AED Scavenger Hunt Update: 50 AEDs Located with More to be Found!
Last month we published an announcement of the first-of-its-kind AED Scavenger Hunt, which is being spearheaded by Dr. Amada Paden, a fourth-year resident of Mercy Health Muskegon; Dr. Jerry Evans, Medical Director for Emergency Medicine at Mercy Health Muskegon; and Chad Lawton, Medical Control Authority Coordinator for the West Michigan Regional Medical Consortium.
This group is on a mission to save lives by locating all AEDs in Muskegon County and promoting bystander CPR training, which—when used together on someone who is suffering a cardiac arrest—can dramatically improve a person’s rate of survival. To date, 50 AEDs have been located throughout Muskegon County, but there are many more to be found—and we need your help to increase patients’ survival rates from cardiac episodes.
For Mercy Health Muskegon patient Henry Graves, who experienced a sudden cardiac arrest in June while working out at a fitness facility, the use of an AED and CPR while he was awaiting medic intervention saved his life. Four bystanders, including the gym’s manager, immediately jumped into action by calling 911, starting chest compressions and using an AED the gym had hanging on the wall near the front entrance.
The bystanders administered one defibrillation prior to the arrival of first responders from Norton Shores Fire Department, who took over and provided two additional defibrillations. By the time the paramedics arrived in the ambulance (shortly behind first responders) Henry had already regained spontaneous circulation. He was talking by the time he arrived at the ER on the Mercy Health Mercy Campus.
After Mr. Graves was admitted, he underwent a cardiac catheterization procedure. Luckily, no blockages were found, so he received an AICD (Automatic Implantable Cardioverter Defibrillator) and was discharged home with no deficits.
Henry’s story is a prime example of the importance of bystander recognition of cardiac arrest, early activation of the emergency response system (calling 911), early CPR and rapid defibrillation. The bystanders made the difference with their knowledge of CPR and use of a publicly available AED.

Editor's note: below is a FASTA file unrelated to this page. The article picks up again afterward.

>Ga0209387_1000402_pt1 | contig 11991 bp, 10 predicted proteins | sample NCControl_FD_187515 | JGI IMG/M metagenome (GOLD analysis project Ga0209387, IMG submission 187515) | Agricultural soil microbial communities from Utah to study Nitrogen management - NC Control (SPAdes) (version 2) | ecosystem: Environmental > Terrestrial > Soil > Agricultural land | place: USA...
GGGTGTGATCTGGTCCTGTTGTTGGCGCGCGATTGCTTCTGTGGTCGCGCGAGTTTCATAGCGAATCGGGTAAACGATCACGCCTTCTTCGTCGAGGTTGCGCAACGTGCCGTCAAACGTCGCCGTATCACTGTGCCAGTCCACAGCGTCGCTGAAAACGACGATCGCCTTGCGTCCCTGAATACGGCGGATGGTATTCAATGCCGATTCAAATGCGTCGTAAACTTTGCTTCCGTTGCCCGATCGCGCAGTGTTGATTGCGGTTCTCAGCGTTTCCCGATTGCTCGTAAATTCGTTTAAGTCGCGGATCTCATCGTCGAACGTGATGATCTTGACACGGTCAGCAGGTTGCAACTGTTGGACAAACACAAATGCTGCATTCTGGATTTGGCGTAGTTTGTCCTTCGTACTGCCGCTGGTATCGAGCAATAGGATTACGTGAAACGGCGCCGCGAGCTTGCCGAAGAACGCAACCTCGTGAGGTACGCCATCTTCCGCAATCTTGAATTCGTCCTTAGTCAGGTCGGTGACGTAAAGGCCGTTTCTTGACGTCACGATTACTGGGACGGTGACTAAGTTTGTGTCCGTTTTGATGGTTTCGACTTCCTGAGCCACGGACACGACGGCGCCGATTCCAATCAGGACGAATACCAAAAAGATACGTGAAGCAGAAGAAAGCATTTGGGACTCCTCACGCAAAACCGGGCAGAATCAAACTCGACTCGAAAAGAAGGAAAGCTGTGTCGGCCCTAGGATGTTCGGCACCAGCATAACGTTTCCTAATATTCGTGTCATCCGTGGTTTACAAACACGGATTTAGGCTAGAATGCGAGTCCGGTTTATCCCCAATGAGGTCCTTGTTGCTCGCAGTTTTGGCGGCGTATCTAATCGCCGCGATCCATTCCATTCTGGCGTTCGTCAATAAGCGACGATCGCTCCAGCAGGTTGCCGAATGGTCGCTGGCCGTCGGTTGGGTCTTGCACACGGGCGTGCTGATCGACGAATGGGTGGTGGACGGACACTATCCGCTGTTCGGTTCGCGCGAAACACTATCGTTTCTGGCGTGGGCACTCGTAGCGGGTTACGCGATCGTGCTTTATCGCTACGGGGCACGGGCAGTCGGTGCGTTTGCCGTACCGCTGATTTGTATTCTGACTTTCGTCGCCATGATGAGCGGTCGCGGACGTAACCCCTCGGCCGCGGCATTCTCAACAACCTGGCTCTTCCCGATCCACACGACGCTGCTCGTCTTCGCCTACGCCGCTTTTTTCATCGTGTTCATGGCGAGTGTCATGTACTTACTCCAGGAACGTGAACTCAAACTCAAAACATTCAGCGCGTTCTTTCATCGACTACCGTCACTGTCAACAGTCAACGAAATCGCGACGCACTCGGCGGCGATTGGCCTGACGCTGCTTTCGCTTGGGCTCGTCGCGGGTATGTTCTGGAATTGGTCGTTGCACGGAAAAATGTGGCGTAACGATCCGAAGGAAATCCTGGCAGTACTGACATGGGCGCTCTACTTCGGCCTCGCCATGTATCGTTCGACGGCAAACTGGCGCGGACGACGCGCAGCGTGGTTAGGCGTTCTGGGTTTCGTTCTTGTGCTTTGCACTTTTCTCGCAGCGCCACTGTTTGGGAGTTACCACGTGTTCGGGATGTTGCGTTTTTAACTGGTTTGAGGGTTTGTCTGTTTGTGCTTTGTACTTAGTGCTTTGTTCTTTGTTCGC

Muskegon County experiences about 200 out-of-hospital cardiac arrests every year. In 2016, the survival rate in Muskegon County was 10.2 percent out of 177 cases. Every year in the United States, there are about 350,000 sudden cardiac arrests, with a survival rate of about 12 percent in 2016.
Unfortunately, most people do not survive these events. However, more communities have dedicated themselves to improving these odds through targeted improvement initiatives, demonstrating that survival is possible if the right elements are in place.
When someone’s heart stops, his or her chance of survival has been demonstrated to decrease by about 7–10 percent for every minute without CPR and/or defibrillation. This presents a problem in most communities, since the average response time for EMS is typically 8–10 minutes. If a victim must wait 10 minutes for EMS to arrive, that person’s chances of survival, statistically, have dropped to about 0-30 percent.
Therefore, some communities have developed campaigns aimed at raising awareness of sudden cardiac arrest, providing CPR training for its citizens, working with their dispatch centers to ensure dispatchers can recognize the signs of cardiac arrest from a caller’s description and provide CPR instructions over the phone when needed, and place and track AEDs throughout the community.
In Henry Graves’ case, the system performed just as it was intended. The AED Scavenger Hunt Committee believes that Mr. Graves’ case is a great example to show the community and our health care colleagues that we can beat sudden cardiac arrest. His case highlights the importance of the “chain of survival,” which includes:
1) Recognition and activation of the emergency response system by calling 911
2) Immediate high-quality CPR
3) Rapid defibrillation with an AED
4) Basic and advanced emergency medical services (EMS)
5) Advanced life support and post-arrest care
Please continue to register AEDs you locate throughout our community now through the end of the month. Prizes range from $50 to $300. When you locate an AED, report your Team Name along with a brief description of it, including the address, the AED location within the building, and whether the device appears to be ready for use by general public (e.g., is the AED accessible?) on the contest Facebook page (WMRMC) or by email to firstname.lastname@example.org Photos of the AED are encouraged, but not required.